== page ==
Authors: Gina Blaxill
Tags: #Juvenile Fiction, #Action & Adventure, #General
To my wonderful parents, Sheila and David,
and to the memory of Rudi Everton Star
Sunday 26 October, 10.45 a.m.
We were shown into the police-station waiting room. Mum and Dad sat down, but I stayed on my feet. Apart from being worried, I was angry – at myself. Freya had been missing since Saturday 18th – a whole eight days, yet stupid me had delayed reporting it for a week, thinking I could play detective. What an idiot I’d been! This wasn’t about us any more. If Freya had been abducted, a day could make all the difference, and if she ended up dead, it would be my fault.
I glanced at my parents, wondering how they were managing to stay calm. For a moment I imagined how we must appear to someone walking into the room. Dad, broad-shouldered, bearded, obviously an outdoors type, dressed in jeans, sweater and peaked cap that had all seen better days. He wouldn’t have looked out of place in a farmyard. Mum, older than most mothers of teenagers, neatly but plainly dressed, thick red hair, no make-up, no jewellery aside from her wedding ring. She was wearing her best coat, but somehow it seemed shabby in the brightly lit room.
And me? A stranger would have seen a skinny sixteen-year-old wearing glasses, taller than his parents, quietly spoken – not the kind of kid who got dragged into police stations. I wasn’t as good at keeping my feelings from showing as Mum and Dad were. A stranger might think I looked tense – upset – guilty even.
Normally this time on a Sunday Mum would be cooking a roast, and maybe crumble and custard if we were lucky. Family or a neighbour might drop round, and if it was cold Dad would make sure there was a log fire. Suddenly more than anything I wanted to go home, back to that safe world where I could be an ordinary teenager again. It felt surreal to be here in this white, windowless room, part of something most people just read about in the news.
‘Why do the police want to speak to me again?’ I asked, kicking my heels against the wall. ‘I told them everything yesterday. They should be out finding Freya, not mucking about with more questions.’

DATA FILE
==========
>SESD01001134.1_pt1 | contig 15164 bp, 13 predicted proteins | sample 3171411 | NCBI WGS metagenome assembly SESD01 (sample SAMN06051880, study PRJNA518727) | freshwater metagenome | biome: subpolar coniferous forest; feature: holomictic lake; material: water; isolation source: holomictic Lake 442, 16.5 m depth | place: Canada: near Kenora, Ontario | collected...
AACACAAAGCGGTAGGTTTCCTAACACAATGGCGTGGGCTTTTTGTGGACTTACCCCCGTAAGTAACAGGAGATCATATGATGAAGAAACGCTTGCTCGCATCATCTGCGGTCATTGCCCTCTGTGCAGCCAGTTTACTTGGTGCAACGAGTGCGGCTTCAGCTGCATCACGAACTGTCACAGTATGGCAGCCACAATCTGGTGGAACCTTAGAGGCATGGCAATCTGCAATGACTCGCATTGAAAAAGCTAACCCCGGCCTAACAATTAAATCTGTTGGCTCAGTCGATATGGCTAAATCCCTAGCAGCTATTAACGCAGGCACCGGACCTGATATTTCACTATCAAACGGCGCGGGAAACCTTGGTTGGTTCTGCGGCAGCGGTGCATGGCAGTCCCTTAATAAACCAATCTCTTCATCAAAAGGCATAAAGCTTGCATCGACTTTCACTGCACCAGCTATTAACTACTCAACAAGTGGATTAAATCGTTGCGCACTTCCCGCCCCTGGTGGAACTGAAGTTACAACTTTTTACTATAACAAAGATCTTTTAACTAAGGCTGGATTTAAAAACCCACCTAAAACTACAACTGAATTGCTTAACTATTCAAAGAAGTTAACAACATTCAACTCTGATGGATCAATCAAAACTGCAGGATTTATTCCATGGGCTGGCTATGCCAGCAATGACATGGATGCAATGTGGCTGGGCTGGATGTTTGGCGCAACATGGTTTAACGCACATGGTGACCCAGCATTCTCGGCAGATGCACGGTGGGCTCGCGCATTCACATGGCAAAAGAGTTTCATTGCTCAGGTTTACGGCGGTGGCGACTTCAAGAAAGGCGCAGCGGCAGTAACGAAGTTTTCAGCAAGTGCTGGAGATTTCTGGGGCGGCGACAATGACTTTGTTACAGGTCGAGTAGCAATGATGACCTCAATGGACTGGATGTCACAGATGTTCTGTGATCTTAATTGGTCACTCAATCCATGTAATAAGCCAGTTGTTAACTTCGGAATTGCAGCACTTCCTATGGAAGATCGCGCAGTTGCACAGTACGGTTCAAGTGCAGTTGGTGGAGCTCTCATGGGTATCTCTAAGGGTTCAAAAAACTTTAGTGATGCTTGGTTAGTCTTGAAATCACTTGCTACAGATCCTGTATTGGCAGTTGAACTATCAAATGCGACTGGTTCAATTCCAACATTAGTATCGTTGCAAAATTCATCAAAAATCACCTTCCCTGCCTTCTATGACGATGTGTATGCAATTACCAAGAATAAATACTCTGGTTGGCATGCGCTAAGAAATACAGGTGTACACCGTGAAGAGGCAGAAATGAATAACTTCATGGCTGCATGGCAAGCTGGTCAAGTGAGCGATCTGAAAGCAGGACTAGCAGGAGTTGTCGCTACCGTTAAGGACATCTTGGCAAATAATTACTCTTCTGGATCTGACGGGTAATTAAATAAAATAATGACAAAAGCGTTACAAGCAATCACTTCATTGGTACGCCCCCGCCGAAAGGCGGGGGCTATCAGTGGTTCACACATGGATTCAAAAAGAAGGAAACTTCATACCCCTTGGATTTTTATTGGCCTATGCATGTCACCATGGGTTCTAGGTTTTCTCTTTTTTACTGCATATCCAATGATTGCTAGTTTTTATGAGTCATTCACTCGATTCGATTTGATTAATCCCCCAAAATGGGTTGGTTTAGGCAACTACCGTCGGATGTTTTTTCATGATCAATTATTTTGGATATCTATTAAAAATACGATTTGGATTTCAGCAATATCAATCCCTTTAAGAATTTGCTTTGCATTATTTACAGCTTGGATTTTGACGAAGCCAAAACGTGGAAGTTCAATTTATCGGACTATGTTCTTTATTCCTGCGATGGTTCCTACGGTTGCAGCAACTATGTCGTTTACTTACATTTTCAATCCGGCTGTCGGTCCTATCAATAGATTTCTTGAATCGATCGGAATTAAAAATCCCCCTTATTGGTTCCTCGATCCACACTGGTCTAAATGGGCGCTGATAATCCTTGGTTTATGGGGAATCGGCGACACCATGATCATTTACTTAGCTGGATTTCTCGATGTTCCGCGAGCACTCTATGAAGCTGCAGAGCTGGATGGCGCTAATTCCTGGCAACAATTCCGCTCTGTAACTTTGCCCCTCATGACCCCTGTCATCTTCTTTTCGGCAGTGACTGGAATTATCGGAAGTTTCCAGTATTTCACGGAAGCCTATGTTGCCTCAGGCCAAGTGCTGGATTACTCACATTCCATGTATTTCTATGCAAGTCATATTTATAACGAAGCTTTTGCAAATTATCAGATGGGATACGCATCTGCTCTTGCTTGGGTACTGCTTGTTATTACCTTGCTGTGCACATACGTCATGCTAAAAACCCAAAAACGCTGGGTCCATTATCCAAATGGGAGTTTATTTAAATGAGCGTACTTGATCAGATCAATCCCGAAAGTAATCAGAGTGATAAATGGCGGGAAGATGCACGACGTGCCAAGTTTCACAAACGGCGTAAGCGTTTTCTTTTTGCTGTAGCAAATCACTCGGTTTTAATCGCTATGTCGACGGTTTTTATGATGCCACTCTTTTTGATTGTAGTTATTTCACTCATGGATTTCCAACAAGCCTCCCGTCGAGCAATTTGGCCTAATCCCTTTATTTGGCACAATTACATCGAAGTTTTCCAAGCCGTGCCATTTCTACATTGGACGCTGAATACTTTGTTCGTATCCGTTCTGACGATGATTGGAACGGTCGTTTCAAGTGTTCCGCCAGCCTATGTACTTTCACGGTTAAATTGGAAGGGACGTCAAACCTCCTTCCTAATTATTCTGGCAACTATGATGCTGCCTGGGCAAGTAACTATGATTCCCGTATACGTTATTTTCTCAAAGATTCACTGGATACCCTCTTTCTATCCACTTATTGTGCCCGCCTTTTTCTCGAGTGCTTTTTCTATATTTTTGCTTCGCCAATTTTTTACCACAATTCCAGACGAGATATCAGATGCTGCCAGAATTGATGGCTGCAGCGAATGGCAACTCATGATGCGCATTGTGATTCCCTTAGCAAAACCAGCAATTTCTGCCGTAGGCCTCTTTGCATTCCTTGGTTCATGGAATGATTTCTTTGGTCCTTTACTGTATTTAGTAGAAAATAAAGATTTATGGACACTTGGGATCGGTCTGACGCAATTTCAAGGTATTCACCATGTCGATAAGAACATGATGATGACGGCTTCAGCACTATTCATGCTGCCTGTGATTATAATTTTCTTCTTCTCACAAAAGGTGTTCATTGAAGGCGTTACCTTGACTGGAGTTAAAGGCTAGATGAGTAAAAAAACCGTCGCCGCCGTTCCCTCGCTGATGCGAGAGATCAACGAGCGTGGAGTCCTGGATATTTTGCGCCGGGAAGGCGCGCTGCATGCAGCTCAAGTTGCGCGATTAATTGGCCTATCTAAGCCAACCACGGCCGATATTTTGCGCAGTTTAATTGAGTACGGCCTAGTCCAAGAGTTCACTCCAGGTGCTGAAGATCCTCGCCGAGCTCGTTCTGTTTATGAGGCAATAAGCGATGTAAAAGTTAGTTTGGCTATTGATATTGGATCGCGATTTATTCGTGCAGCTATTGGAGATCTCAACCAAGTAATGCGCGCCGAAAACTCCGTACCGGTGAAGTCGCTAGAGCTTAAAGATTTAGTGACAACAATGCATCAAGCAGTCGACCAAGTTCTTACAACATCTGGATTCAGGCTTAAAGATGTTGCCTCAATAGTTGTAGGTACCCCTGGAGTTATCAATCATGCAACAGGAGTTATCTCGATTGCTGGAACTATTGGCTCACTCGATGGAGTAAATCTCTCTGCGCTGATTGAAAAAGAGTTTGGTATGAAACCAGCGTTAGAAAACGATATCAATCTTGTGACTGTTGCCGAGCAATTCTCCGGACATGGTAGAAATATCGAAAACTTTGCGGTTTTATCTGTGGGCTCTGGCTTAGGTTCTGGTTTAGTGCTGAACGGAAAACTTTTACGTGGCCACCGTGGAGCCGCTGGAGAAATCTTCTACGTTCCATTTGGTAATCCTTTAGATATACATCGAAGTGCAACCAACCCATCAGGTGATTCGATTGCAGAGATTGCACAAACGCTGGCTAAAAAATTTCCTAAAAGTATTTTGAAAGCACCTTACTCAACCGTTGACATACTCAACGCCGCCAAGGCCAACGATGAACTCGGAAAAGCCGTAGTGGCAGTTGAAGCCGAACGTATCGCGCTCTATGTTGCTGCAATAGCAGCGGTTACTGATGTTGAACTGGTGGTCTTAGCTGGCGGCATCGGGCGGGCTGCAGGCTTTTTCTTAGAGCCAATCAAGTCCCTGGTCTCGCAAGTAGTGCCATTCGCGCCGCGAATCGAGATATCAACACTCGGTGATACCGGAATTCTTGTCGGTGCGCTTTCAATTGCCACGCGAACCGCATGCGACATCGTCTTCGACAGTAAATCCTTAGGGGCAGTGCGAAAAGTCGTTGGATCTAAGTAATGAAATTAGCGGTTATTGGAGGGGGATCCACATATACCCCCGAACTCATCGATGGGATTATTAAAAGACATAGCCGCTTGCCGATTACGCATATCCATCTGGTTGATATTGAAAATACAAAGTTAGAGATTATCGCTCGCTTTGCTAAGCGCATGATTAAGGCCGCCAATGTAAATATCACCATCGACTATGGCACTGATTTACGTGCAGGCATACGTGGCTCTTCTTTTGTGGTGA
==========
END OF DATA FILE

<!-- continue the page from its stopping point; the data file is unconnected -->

‘We’ll find out soon enough,’ Dad said. ‘No point getting nervous.’
But I was nervous. And when we were shown into the interview room and Detective Inspector Shaw and Detective Sergeant Turner appeared, I could see I was right to be. Shaw’s eyebrows were drawn together in a frown, and she’d pulled her hair into a tight ponytail, as though to signal she meant business. Turner, about ten years younger and a good six inches taller, wasn’t smiling either. There was another man with them, whom Shaw introduced as DS Young, from Richmond CID. He looked ordinary, rather like someone’s dad, but I knew his presence couldn’t be a good thing.
‘We’re holding this interview, Jonathan, because a number of things have come to light. Before we proceed, however . . .’
Turner cleared his throat. ‘You do not have to say anything. But it may harm your defence if you do not mention when questioned something which you later rely on in court. Anything you do say may be given as evidence.’
I glanced at Mum and Dad. They looked as startled as I felt.
‘What’s this for?’ Mum asked. ‘Jonathan hasn’t done anything.’
‘Procedure,’ said Shaw. ‘There are questions we’re not authorized to ask without issuing a caution. If you’d like a solicitor, you’re entitled to one.’
‘I don’t think we need that,’ said Mum, eyeing Dad.
He shook his head. ‘No. Jonathan has nothing to hide.’